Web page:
Appropriate recognition and reward plays a significant role in achieving permanent employee behavior change, and very importantly, in behavior change involving safety. However, traditional safety "incentive" programs have based recognition and rewards on all employees reaching a benchmark (or goal) on the lagging indicator of safety results. When recognition and rewards are based on everyone succeeding, negative peer pressure can occur, resulting in injury hiding. Even when individuals are rewarded for results only as opposed to being recognized for performing specific, safe behaviors, injury hiding may occur and good results-oriented safety data may not reflect the realities of the workplace.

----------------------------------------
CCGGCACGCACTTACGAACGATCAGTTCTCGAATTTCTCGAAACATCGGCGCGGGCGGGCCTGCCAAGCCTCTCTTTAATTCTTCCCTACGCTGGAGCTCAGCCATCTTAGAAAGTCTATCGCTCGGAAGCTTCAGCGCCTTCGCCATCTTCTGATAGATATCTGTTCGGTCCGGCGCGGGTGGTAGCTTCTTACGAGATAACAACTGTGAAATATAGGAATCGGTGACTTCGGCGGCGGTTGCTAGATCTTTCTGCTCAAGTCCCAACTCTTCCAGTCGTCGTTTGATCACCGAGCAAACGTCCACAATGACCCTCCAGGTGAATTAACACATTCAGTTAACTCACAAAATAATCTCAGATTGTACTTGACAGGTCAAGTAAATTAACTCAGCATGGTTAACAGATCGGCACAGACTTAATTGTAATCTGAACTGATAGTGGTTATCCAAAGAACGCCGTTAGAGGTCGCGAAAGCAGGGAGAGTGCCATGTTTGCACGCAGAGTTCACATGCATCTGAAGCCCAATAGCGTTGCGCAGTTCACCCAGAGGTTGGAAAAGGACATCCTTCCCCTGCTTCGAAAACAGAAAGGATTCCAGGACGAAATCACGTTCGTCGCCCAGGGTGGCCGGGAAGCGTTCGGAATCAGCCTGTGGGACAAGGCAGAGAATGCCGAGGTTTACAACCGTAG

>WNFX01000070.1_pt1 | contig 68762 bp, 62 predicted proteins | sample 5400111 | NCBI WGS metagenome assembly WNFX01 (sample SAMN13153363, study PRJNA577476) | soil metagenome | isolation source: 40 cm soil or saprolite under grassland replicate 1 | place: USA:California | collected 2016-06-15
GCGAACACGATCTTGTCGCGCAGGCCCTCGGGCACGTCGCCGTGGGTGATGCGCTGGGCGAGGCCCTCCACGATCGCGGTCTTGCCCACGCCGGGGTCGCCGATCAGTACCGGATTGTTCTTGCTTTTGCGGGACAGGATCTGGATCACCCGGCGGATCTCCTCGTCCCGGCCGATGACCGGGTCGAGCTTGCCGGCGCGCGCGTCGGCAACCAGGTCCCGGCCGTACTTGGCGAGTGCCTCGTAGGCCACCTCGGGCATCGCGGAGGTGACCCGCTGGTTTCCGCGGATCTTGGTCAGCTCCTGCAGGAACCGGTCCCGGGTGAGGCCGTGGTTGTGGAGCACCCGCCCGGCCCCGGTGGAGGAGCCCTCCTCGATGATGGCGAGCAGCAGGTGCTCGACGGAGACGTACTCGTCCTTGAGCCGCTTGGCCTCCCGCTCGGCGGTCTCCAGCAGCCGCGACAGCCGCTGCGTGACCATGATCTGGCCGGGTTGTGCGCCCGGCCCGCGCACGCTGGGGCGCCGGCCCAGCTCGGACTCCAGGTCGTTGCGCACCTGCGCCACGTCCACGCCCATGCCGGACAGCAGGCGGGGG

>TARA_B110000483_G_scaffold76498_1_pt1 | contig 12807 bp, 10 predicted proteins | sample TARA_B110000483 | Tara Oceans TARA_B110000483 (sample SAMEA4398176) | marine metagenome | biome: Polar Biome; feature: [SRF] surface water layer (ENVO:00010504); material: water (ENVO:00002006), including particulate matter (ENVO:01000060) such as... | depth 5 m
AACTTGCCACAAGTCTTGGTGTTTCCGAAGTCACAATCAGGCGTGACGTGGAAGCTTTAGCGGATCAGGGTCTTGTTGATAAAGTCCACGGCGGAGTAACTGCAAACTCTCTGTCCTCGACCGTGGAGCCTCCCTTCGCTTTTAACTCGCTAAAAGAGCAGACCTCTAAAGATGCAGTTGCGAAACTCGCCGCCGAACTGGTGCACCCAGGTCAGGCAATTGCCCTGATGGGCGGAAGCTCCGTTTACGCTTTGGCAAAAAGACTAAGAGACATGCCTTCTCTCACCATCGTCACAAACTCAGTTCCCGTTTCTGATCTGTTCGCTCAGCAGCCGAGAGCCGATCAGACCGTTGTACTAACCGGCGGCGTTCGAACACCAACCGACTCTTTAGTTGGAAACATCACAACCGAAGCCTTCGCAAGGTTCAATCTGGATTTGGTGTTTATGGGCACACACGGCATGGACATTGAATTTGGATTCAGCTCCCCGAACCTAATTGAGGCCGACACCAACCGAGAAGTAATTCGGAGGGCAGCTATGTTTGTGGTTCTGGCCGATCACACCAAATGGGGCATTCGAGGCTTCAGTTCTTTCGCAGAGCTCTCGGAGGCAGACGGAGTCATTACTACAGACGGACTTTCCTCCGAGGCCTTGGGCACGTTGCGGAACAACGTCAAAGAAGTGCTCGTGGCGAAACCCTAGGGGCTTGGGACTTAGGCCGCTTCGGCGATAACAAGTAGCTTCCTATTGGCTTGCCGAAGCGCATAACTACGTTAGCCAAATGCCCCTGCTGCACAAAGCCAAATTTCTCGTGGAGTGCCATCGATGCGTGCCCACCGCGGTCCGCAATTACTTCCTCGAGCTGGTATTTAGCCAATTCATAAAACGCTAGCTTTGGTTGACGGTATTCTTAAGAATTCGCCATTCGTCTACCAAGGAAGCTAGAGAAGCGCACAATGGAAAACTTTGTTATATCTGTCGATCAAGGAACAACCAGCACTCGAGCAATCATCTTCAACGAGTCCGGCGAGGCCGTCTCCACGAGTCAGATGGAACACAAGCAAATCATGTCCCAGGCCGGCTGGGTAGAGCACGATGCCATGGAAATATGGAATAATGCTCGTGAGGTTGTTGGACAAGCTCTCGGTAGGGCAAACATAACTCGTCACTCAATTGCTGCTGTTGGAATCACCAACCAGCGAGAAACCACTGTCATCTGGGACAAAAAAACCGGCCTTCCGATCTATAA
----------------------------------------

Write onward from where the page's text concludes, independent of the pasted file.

Proactive, prevention-oriented processes that focus on identifying desirable safe behaviors and bringing those behaviors to habit level via constructive feedback and targeted positive reinforcement—behavior-based safety (BBS)—effectively produce employee behavior change without the unwanted side-effect of injury hiding. However, the inappropriate application of behavioral principles is common, thus leading to misconceptions about the efficacy of such processes. These misconceptions and misapplications must be addressed before a valid behavior-based safety (BBS) process can produce optimal and ongoing results.